I love sports. I love it so much that sometimes I still cant believe that I actually give my money to these people. It

Below is an actual video of how it feels like to talk to me when discussing sports.

 

Down in Louisiana

From the still bayous to the red clay farms of Louisiana, from the end of the Mississippi River to the nearby edge of Texas, down in New Orleans and up to Shreveport- the south is undeniably.. a paradise.

Not for its obsession of Chick-fil-A or football, nor for it’s love of the onslaught of innocent animals, but for its simplicity of life in the sweet state of Louisiana.

After a weeks worth of time in the two polar cities, the south had confirmed what I already knew, that I am and always will be, a city girl.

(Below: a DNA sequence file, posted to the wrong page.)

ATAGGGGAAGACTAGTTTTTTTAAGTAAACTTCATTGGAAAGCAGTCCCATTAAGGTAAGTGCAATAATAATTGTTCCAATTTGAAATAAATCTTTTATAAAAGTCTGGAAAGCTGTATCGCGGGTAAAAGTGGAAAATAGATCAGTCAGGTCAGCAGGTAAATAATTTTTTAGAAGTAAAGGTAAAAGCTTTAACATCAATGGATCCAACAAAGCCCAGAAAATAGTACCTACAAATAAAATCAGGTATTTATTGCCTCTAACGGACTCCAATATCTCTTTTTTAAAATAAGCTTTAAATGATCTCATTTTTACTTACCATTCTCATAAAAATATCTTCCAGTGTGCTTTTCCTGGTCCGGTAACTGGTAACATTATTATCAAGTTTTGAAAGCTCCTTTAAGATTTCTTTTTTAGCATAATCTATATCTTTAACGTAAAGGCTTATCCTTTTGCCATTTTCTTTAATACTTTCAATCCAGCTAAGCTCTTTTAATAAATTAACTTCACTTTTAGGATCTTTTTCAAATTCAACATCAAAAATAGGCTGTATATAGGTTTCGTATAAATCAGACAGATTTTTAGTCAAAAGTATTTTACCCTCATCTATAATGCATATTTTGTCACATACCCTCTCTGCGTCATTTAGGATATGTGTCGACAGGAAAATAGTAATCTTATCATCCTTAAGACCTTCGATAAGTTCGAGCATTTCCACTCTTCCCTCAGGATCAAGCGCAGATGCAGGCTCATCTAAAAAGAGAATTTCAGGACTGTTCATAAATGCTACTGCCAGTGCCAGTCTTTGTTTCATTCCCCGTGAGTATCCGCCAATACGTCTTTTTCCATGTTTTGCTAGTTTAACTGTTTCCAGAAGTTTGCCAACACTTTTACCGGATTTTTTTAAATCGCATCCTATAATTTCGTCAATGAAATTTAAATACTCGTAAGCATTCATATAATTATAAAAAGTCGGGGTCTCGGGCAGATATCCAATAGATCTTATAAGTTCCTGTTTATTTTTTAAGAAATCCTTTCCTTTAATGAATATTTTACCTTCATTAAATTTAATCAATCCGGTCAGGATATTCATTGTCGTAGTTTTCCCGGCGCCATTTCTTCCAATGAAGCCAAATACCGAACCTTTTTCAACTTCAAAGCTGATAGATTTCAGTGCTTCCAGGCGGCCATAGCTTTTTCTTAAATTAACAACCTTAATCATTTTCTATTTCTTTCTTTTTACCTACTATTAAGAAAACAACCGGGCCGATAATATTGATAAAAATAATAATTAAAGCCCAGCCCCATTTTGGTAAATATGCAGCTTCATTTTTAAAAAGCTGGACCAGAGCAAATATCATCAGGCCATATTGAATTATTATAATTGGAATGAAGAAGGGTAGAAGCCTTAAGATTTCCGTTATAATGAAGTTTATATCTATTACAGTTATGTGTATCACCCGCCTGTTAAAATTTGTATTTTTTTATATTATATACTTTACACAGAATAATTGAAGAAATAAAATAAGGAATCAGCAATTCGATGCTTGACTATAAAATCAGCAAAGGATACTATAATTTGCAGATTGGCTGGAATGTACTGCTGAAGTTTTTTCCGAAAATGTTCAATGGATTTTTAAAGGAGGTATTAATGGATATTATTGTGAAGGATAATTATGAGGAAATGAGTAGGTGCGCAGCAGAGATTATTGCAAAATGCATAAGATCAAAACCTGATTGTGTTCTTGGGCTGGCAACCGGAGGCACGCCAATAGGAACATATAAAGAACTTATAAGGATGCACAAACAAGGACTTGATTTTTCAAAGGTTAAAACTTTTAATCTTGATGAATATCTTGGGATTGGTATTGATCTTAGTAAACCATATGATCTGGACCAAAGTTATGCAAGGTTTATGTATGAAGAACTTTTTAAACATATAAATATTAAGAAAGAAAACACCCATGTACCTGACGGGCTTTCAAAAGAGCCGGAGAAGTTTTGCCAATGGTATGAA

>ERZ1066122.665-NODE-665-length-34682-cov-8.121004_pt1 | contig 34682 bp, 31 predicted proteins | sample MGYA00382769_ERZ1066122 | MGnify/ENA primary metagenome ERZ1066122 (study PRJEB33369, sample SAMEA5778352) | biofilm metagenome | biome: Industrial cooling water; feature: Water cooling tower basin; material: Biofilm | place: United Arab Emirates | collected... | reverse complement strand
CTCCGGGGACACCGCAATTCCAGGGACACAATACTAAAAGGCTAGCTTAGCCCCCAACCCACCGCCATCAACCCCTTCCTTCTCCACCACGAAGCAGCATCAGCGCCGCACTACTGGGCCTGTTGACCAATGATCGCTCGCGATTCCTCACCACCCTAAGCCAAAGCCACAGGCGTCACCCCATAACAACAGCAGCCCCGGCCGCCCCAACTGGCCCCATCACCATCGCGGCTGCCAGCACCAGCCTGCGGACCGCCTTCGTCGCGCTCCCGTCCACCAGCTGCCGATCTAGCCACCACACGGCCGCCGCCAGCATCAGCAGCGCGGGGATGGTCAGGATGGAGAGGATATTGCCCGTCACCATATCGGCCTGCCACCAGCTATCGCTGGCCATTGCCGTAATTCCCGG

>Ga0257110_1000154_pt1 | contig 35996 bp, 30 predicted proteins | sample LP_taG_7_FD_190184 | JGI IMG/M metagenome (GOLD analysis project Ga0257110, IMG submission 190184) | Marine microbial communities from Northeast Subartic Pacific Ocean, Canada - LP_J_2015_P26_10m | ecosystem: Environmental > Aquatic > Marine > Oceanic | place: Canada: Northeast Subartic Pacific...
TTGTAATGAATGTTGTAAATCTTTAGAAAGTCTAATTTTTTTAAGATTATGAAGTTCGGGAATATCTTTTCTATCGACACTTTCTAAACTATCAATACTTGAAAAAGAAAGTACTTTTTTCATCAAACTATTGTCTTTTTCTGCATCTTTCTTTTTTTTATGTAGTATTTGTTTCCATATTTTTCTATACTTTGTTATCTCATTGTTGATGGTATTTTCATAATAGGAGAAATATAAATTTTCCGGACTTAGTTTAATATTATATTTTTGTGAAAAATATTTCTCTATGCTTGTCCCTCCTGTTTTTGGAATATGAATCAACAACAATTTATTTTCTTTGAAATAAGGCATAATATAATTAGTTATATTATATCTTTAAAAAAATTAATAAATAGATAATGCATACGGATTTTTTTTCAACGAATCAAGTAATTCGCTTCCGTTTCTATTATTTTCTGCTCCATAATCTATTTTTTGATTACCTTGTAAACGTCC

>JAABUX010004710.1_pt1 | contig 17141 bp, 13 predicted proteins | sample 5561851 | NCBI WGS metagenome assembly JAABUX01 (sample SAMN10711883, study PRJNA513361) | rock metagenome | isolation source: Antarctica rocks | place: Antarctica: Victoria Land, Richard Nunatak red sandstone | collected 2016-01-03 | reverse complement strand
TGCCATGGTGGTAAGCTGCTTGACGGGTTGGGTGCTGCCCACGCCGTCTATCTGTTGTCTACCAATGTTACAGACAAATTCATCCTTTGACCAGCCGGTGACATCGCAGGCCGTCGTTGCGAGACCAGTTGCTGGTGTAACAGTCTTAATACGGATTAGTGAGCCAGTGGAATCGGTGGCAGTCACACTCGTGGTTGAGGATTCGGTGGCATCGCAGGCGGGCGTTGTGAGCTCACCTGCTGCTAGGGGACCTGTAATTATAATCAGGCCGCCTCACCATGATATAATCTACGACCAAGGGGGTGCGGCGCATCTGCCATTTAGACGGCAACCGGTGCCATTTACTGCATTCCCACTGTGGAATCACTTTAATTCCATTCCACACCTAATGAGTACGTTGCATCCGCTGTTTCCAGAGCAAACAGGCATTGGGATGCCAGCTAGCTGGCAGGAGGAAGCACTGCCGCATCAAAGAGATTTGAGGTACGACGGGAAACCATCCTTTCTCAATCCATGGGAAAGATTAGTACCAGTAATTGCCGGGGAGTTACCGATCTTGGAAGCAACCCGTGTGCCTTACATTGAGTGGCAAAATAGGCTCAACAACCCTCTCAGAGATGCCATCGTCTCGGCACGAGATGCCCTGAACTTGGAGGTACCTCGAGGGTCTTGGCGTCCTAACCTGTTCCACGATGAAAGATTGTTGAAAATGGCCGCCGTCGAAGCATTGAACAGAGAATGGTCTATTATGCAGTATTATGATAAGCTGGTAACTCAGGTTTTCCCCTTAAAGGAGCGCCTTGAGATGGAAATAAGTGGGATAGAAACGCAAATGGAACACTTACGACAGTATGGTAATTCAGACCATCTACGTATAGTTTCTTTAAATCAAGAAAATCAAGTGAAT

But in retrospect, I am thankful to have gotten so far away from all the noise of New York.

 

Shreveport was the city to wake up to. Late October rain fell throughout the neighborhoods in ready preparation for the town’s upcoming Halloween festivities. Overnight you somehow knew that the deer were traveling back to their nests and the other furry critters were curled up in a hole somewhere. An early morning sunlight broke through whatever clouds were left over and exposed the precipitation hanging onto splinters of grass. The roads were long, the streets were empty and all the lifted trucks slept through the night before rattling their engines again in the morning. It was a place for comfort.